In the opening shot of the new Halo Reach, a helmet with a shattered visor lies alone on the surface of a barren alien planet. It's a solemn vision signifying that unlike the previous five Halo games, this isn't a story of victory and triumph. As a prequel to 2001's original Halo, the new game tells the story of a crucial defeat that leaves humanity on the verge of being conquered by an alien alliance known as the Covenant.
Sacrifice and defeat aren't typical in the world of video games, in which it's most common to end a story by giving players a sense of accomplishment while leaving threads open for sequels, as every previous Halo has done. But Reach, which comes out Tuesday, is an unusual game and a major turning point for the hugely successful series, which has sold more than 34 million copies and generated roughly $2 billion in sales.
"Halo Reach is our way of taking the story full circle and describing the genesis of the events and actions that we have shown before," said Marcus Lehto, the game's creative director.
Bringing Halo to a fitting conclusion without bringing it to an end was the paradoxical challenge faced by Lehto and his colleagues at Bungie Studios, the developer that created the franchise and has made three sequels and spinoffs (one other spinoff was made by a different studio).
Digital Access For Only $0.99
For the most comprehensive local coverage, subscribe today.
As part of an agreement reached when it spun off from former owner Microsoft in 2007, Reach is the last Halo game that will be made by Bungie, which is turning its attention to a new game that it will own and control. A prequel that ties into its first game lets Bungie have its final word on the property while leaving story threads from 2007's Halo 3 open for Microsoft, which has created a new business unit called 343 Industries (named after a villainous robot from the games) to oversee the franchise.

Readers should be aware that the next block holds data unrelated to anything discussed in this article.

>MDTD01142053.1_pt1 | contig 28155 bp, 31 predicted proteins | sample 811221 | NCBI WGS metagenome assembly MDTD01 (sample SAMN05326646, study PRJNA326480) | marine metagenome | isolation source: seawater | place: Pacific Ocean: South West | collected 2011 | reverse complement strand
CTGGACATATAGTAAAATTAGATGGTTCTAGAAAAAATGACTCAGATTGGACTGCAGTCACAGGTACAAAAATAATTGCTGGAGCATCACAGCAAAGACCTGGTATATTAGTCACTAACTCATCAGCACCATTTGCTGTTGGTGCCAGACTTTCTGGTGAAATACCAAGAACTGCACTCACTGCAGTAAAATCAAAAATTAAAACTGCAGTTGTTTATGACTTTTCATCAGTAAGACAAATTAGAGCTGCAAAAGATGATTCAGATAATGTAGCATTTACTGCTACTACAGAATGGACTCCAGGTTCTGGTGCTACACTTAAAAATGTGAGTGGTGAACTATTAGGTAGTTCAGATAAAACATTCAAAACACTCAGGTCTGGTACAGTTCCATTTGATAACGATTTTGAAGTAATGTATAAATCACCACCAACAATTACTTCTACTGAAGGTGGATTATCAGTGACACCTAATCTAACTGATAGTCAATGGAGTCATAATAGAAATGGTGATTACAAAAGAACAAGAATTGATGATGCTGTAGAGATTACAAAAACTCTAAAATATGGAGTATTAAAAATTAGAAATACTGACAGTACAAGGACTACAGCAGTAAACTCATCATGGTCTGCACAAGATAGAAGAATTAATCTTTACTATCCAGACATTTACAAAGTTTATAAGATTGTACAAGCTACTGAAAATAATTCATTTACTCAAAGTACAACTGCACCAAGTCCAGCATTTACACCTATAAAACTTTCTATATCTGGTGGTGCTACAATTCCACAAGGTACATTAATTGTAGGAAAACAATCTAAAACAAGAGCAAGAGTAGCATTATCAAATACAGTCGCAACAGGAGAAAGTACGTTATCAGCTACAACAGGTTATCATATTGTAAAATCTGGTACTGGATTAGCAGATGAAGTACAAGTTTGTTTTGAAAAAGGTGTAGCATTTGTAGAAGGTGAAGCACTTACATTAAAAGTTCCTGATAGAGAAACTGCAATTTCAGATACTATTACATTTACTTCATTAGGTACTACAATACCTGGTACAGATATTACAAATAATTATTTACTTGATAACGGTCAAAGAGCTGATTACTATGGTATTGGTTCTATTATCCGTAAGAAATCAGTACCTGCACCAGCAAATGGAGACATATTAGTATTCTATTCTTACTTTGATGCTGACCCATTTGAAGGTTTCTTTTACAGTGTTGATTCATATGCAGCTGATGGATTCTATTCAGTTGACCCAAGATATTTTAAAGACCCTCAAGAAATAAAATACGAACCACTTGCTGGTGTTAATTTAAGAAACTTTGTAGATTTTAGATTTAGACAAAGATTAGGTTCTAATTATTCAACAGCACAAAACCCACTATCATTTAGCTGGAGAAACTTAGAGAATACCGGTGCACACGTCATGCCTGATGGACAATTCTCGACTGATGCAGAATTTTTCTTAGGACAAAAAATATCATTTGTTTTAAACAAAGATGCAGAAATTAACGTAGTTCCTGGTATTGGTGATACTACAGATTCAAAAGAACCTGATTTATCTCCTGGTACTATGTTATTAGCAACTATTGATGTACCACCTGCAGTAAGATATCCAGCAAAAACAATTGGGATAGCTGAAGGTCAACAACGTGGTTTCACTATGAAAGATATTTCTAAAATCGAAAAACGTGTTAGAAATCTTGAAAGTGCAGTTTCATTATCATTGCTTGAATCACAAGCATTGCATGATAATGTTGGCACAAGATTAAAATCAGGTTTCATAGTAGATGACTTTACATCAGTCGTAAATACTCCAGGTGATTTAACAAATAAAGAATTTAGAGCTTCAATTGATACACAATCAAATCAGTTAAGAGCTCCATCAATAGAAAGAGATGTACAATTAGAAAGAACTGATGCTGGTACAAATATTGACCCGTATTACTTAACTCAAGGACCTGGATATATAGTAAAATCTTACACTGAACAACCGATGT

Keeping Halo healthy is crucial to the future of Microsoft's video game business. The series has been the most successful for the company's Xbox and Xbox 360 consoles, providing the impetus for players to spend hundreds of dollars on the hardware and $50 a year to play online.
"What Halo has done, from the amount sold to fan awareness of our business, makes it the most important entertainment property at our company," said Bonnie Ross, general manager of 343 Industries. "Our focus is to make sure that in 30 years Halo is still relevant."
The only video game brands that have made it close to that long are Nintendo's classics from the 1980s, including the Super Mario Bros. and Zelda.
Like most publishers in the industry, Microsoft isn't talking about what it has planned next for Halo.
"Whoever is tasked with making Halo games in the future will have to live up to the standards set by Bungie, without a shadow of a doubt," said Frank O'Connor, 343's creative director.
Nobody knows more about Bungie's standards than Lehto, the only creative principal who has been involved in every Halo game since work started in 1997. After working as art director on the first three installments, Lehto began leading a team of five people — which eventually swelled to 130 — three years ago to work on Reach.
The core principles, he said, were the same as on previous entries, but the least appreciated element of Halo's success is its story.
"It's so important that these games have a heart and soul, and players see that there's more to this universe than the war going on in front of them," he said.